I don't see Michigan at the vanguard of a major-program expansion into lacrosse; I think whatever expansion there is will be from schools without football teams, which has been the trend the last three years. The only exception: super-filthy-rich programs like Texas.
|2 days 6 hours ago||The Pistons are the||
The Pistons are the second-worst team in the league at three-point shooting and it's not just because of Smith.... almost the whole team is balls at shooting threes. Stuckey definitely can't. Jennings is middling at best and usually worse than average. Neither McDermott nor Stauskas would do anything for this team's piss-poor defense but you can't fix every problem with just one player, and those two would certainly fix the shooting. I don't like Ford's BPA approach because that can sometimes create just as many problems as it solves in basketball, if you load up one position too much.
|2 days 22 hours ago||Yes, Georgetown.....a couple||
Yes, Georgetown.....a couple years ago when the Nike overlords decided that gray uniforms would be The New Trend, Syracuse got on board with it and it went over like a fart in church with their fans because they hate Georgetown.
And yes, Boise State definitely comes to mind too, though it helps they share colors with Syracuse for the most part.
|3 days 1 hour ago||Ah, Syracuse: still one of||
Ah, Syracuse: still one of the all-time contenders in Own Fan Trolling - because when the colors of your biggest rivals are gray and blue, a gray uniform is exactly the thing to make everyone happy.
Also, those things suck shit.
|3 days 2 hours ago||Honestly, my absolute||
Honestly, my absolute favorite uniform in all of college football outside of ours is Washington's purple jerseys with gold pants and helmets. Stunning combo. And yeah, the block numbers please - the #1 thing that makes a football uniform ugly is ugly numbers.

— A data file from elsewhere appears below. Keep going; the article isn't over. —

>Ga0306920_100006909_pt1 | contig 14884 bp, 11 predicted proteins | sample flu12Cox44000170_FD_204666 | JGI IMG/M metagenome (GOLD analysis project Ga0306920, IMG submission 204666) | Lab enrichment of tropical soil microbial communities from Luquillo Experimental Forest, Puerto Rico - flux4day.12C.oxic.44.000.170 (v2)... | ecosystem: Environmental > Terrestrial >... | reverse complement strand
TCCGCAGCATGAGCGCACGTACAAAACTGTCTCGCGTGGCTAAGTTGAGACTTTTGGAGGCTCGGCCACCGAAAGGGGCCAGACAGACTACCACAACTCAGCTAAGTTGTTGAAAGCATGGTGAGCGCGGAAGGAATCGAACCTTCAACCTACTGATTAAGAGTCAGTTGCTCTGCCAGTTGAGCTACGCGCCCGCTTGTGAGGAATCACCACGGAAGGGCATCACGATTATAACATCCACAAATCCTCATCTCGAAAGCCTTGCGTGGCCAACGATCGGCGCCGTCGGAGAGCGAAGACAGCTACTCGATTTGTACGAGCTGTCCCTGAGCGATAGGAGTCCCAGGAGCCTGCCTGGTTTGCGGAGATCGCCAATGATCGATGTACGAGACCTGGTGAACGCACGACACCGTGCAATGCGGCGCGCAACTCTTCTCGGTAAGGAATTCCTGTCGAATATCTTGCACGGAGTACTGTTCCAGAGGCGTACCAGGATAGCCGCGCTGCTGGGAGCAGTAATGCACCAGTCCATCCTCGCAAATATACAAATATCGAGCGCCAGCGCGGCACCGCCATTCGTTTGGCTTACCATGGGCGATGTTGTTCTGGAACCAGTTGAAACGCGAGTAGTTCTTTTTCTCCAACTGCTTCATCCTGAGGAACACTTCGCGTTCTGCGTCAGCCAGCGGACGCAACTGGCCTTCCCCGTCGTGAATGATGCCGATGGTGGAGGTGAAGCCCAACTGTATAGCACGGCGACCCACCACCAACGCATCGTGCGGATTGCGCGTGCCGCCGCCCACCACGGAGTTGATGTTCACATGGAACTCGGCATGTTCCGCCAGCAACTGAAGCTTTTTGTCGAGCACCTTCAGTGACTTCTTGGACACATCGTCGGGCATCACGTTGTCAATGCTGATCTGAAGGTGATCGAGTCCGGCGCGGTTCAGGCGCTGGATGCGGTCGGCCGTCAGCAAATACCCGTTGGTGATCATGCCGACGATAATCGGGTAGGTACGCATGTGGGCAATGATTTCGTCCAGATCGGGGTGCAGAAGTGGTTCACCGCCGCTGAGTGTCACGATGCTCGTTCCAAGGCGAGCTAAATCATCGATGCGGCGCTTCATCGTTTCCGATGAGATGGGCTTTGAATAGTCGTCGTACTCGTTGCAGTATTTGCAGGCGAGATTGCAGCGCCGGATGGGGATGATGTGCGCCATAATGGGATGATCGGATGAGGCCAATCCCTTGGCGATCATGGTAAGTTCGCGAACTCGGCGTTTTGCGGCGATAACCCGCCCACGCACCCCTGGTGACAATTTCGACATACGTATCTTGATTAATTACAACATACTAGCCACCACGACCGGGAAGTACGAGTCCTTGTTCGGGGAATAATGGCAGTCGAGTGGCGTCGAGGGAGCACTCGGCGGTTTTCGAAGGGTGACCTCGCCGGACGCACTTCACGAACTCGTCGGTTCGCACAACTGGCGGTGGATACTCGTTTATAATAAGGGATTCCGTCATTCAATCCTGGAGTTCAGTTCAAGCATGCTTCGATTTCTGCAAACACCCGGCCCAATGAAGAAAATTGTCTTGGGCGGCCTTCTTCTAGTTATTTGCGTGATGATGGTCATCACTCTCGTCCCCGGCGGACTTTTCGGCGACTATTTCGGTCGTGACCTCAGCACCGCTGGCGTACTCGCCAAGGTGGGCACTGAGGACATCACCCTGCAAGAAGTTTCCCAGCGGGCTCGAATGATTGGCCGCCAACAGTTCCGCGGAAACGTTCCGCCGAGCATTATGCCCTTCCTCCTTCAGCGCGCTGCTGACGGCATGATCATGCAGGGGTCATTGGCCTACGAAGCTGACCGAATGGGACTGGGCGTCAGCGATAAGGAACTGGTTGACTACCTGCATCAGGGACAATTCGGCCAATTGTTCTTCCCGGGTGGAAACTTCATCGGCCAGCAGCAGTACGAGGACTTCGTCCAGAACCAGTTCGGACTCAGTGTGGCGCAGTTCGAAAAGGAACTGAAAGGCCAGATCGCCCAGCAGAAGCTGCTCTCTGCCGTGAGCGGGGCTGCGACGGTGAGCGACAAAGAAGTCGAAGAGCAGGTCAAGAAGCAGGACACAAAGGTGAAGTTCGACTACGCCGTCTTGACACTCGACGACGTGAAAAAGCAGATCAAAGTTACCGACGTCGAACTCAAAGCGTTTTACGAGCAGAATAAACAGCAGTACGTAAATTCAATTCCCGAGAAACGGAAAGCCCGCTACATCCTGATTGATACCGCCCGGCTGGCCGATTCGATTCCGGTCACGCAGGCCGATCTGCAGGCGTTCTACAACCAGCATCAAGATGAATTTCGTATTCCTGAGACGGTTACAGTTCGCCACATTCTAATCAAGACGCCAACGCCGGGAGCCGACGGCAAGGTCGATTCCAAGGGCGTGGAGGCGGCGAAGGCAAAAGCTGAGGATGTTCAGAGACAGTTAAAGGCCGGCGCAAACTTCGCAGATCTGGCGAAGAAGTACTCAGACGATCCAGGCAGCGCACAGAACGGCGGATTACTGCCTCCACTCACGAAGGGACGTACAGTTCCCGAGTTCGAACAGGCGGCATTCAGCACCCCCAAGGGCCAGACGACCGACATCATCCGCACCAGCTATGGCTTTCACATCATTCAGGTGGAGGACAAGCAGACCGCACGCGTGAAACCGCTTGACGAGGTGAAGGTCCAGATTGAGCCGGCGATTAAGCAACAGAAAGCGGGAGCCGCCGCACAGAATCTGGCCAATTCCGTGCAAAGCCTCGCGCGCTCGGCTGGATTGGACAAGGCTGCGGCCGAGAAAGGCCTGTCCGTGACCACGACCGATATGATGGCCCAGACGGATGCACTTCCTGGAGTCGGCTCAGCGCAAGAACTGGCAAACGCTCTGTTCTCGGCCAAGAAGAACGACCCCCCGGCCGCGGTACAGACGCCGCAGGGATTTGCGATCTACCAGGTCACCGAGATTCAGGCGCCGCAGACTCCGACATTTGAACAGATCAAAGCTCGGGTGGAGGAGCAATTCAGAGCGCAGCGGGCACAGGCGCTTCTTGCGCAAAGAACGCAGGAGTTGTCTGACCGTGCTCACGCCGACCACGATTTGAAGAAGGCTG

But nope: gotta have sicccckkkkkkk black unis because INTIMIDATION.
|3 days 5 hours ago||Yeah, but I don't trust those||
Yeah, but I don't trust those inflated ticket-sales counts.
|3 days 8 hours ago||Of which there were exactly||
Of which there were exactly six in all of the major leagues last year, with minimum 400 PAs. Nine were above .260. Where do you propose to find such a catcher?
|5 days 4 hours ago||I'm fine with my soccer||
I'm fine with my soccer history, thanks. I'm not the one contradicting myself by pumping up "David vs. Goliath" matches and then claiming there really aren't any.
|5 days 4 hours ago||Wow, so today is Michigan's||
Wow, so today is Michigan's MAAR-di Gras.
|5 days 7 hours ago||Whether in favor or not, any||
Whether in favor or not, any argument that refers to the NBA rule in terms of compulsory college is obviously off base. The NBA has no real interest in college or whether you go overseas. The point of the rule is the same as any rule requiring a degree of some kind (I know that sounds weird given what I just said but bear with me.) The idea is to increase the chances that all applicants for the job are qualified for it, not to ensure every qualified applicant has a chance at the job. That's a principle that exists in any job search you can think of, so anyone calling the age limit un-American misses the point completely. And the age limit is to give the league more time to evaluate and make sure that its draftees are qualified so they don't wind up babysitting a bunch of people that aren't. What company in the world doesn't do that?